Chinese firm to sell gay dating app Grindr amid US-China tensions

Grindr’s Chinese owner agrees to sell the gay dating app by 2020 as tensions spike between Washington and Beijing over trade and national security

  • Beijing based Kunlun Tech said it would sell Grindr by June 30, 2020
  • US officials feared there would be potential misuse of the app’s data by China
  • Kunlun Tech will be restricted from accessing some of Grindr’s user information 
  • China and US are locked in a trade war which includes a side skirmish in tech 

One of China’s biggest mobile gaming companies said it would sell gay dating app Grindr following rising tensions between Washington and Beijing over trade and national security.

Beijing-based Kunlun Tech said in a filing with the Shenzhen Stock Exchange in southern China that it would sell Grindr by June 30, 2020, as pressure mounts from US authorities concerned over the potential misuse of the app’s data by the Chinese government.

The news comes as China and the United States are locked in a tense trade war which includes a side skirmish in technology.

Beijing-based Kunlun Tech said in a filing with the Shenzhen Stock Exchange in southern China that it would sell Grindr by June 30, 2020 following pressure from US authorities concerned over the potential misuse of the app’s data by the Chinese government

Grindr, which bills itself as ‘the world’s largest social networking app for gay, bi, trans and queer people,’ was founded in 2009 and says it has millions of users worldwide.

US officials feared that people with American security clearances who use the app could be blackmailed if China’s government demanded user data from Kunlun Tech, The Wall Street Journal reported in March, citing unnamed sources.

China has previously announced a strategy of achieving global dominance in high-tech fields like artificial intelligence and use of Big Data.

But that has raised US objections over Chinese state support for its tech players, as well as fears of advanced cyber-espionage by China. 

President Donald Trump (right) expanded his tariff regime to include practically everything China exports to the US; Chinese President Xi Jinping (left) retaliated Monday but said his own tariffs won’t go into effect until June. The pair are pictured in November 2017

 China announced Monday it would raise tariffs on $60 billion in US exports by next month, responding in kind to President Donald Trump’s decision last week to hike duties on hundreds of billions of dollars in Chinese merchandise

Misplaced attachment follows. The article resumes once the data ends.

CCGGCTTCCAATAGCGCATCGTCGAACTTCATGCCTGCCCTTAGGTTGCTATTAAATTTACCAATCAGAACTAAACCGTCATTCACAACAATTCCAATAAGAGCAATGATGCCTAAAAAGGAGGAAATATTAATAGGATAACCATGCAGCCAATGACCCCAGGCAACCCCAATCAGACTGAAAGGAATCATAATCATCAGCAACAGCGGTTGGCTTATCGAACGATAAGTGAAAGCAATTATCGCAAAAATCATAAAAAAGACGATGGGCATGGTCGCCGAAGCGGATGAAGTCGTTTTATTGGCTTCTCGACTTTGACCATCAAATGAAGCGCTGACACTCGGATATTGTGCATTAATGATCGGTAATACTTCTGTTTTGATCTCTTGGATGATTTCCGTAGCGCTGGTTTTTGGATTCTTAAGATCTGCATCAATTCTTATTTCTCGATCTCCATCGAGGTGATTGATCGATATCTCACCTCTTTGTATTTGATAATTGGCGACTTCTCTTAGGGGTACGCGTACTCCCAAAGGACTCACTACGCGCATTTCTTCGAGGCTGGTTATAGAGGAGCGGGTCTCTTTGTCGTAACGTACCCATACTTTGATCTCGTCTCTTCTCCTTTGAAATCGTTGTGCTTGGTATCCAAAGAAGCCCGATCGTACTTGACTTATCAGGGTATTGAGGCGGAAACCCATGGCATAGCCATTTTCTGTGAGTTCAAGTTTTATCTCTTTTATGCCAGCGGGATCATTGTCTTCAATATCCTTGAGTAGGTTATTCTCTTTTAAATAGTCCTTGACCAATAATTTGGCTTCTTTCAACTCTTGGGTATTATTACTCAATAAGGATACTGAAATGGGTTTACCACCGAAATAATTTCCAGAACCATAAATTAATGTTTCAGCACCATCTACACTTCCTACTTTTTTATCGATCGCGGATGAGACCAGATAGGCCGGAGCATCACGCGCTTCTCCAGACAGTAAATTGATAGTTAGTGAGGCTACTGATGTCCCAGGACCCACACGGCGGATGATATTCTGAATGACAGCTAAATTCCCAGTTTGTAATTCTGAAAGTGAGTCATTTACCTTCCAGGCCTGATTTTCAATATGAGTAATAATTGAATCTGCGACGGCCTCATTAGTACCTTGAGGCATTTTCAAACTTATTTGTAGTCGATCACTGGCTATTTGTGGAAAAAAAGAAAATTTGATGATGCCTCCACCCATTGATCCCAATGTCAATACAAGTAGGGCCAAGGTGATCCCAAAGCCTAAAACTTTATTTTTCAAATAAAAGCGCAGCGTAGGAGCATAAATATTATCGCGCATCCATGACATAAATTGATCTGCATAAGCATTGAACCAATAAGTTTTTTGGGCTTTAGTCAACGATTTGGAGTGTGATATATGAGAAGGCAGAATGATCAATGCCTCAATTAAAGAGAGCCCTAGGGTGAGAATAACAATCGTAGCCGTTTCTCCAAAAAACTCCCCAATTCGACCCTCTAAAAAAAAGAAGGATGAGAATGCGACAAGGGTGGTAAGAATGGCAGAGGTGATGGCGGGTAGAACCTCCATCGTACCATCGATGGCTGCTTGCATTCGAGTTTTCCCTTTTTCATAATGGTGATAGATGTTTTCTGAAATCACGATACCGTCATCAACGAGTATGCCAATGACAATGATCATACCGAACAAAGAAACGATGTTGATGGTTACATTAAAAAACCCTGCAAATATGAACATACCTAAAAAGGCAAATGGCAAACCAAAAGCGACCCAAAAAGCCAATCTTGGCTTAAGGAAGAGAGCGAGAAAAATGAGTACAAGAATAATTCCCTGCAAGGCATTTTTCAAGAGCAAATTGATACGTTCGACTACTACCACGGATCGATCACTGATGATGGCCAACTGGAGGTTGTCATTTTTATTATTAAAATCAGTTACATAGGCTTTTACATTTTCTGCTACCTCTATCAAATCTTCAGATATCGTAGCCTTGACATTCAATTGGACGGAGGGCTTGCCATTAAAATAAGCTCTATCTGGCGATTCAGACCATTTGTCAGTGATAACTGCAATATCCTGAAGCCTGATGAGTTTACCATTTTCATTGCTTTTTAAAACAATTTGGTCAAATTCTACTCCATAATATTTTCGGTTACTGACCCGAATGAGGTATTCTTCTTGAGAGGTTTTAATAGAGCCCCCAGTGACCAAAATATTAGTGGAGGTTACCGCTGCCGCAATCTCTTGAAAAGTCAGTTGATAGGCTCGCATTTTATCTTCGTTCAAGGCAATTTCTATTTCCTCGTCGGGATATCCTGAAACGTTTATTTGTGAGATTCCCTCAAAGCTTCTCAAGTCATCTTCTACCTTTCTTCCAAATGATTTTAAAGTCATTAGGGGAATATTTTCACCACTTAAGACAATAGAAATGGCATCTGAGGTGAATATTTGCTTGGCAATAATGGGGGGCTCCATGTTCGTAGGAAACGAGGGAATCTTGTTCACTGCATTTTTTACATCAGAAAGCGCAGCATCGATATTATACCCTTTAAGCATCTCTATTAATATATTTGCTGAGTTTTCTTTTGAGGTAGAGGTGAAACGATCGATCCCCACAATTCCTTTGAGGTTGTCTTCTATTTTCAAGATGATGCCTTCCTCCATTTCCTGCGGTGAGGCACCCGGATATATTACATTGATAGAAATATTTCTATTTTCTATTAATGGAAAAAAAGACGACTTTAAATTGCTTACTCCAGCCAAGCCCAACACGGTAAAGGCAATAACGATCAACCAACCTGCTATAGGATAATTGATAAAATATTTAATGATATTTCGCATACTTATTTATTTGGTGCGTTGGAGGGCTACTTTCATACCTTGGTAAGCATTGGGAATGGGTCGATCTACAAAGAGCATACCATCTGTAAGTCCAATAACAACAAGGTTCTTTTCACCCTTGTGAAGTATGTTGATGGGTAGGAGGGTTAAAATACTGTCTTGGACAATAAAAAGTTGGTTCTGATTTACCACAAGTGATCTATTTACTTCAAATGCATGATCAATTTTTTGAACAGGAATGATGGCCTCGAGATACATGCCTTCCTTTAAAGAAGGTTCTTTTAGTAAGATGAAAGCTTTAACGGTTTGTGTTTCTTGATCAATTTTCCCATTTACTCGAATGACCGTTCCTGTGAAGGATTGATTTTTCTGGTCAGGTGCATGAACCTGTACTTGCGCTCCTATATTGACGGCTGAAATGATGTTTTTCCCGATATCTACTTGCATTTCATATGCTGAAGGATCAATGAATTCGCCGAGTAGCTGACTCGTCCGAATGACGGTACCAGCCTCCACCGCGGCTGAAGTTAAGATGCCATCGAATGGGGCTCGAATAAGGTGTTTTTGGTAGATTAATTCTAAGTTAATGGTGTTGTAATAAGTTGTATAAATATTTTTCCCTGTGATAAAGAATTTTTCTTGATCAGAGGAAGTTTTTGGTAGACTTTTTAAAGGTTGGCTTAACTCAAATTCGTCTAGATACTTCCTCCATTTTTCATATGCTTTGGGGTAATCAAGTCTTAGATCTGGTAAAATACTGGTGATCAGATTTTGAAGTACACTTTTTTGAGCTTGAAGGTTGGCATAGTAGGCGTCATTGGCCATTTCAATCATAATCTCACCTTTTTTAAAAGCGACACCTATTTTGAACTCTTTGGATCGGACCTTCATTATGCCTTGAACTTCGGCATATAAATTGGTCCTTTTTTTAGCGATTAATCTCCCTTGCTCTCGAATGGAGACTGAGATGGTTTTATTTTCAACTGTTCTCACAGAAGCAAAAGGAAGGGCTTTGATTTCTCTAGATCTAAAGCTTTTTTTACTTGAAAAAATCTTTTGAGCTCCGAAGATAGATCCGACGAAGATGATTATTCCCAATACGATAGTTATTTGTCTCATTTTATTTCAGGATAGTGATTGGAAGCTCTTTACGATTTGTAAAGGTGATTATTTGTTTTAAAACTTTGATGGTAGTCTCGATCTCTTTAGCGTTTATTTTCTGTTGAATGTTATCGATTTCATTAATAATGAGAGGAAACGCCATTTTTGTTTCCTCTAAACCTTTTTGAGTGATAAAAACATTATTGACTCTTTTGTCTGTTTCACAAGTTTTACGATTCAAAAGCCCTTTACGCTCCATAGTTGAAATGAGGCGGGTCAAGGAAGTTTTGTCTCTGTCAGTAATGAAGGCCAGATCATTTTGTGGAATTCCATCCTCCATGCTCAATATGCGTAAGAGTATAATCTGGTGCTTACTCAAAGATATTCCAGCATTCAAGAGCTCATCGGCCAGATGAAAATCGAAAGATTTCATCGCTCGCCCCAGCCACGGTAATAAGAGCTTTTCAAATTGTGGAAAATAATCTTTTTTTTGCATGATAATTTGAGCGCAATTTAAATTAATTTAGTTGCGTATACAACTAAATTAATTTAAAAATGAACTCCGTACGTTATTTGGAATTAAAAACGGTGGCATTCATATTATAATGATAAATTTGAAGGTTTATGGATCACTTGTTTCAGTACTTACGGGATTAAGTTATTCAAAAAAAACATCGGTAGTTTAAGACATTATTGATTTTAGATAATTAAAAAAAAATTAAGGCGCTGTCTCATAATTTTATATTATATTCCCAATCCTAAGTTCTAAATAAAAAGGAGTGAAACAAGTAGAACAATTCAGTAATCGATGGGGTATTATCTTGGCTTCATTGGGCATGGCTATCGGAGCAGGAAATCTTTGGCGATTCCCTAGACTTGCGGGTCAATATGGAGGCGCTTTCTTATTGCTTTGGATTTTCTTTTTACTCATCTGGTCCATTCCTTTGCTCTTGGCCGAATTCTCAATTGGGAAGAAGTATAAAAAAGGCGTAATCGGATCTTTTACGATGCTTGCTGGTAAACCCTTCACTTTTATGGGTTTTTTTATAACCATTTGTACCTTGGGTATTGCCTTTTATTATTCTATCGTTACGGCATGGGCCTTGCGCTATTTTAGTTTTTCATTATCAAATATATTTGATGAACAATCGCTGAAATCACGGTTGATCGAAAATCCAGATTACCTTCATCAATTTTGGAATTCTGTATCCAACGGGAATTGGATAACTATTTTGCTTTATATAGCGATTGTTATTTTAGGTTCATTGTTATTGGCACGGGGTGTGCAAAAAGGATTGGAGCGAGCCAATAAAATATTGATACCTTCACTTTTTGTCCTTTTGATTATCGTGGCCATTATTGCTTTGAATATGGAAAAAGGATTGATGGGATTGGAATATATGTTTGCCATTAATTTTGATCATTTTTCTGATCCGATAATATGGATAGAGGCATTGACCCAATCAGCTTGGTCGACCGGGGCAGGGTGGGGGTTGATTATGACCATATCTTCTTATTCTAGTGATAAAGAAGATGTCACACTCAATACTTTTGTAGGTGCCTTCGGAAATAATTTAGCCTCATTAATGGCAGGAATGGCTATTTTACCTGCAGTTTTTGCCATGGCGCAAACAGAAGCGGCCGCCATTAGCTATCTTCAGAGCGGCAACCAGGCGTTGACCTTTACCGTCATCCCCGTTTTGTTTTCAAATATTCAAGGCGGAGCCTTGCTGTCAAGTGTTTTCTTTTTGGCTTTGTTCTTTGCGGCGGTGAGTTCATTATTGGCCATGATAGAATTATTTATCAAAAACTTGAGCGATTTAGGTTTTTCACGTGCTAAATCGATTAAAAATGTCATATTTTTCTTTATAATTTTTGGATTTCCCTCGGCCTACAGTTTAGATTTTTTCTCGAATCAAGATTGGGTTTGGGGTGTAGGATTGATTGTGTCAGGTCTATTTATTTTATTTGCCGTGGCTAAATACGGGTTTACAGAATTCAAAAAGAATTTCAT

The Chinese company was ordered to divest itself of Grindr by the Committee on Foreign Investment in the United States (CFIUS), which reviews foreign investments in sensitive industries or those deemed harmful to US national security.

Kunlun Tech’s exchange filing, submitted on Monday, said it signed an agreement on May 9 with US authorities regarding the sale.

The agreement restricts Kunlun Tech from accessing some of Grindr’s user information and from transferring sensitive data to people or entities within China.

Grindr is also required to stop all operations in China and must get CFIUS approval for three of its board members. In addition, one board must be an American citizen with US security clearance.

A Chinese worker adjusts a hydraulic lift at a factory which produces construction machinery for export to many countries, including the US, in Jinan, in east China’s Shandong province

China imports almost four times less than it exports to the United States (file photo)

‘If the company sells Grindr shares in the future, it will reduce potential political and policy risks that the company’s overseas operations face,’ Kunlun Tech’s filing said.

The company paid $93 million for a 60 percent stake in Grindr in 2016, completing the full acquisition two years later for another $152 million.  

Founded in 2008 by Tsinghua University graduate Zhou Yahui, Kunlun also owns Xianlai Huyu, a Chinese mobile gaming company.

China announced Monday it would raise tariffs on $60 billion in US exports by next month, responding in kind to President Donald Trump’s decision last week to hike duties on hundreds of billions of dollars in Chinese merchandise. 

However, US President Donald Trump left open the door for reconciliation, saying he expected a ‘fruitful’ meeting next month with his Chinese counterpart Xi Jinping at a Group of 20 summit in Japan.

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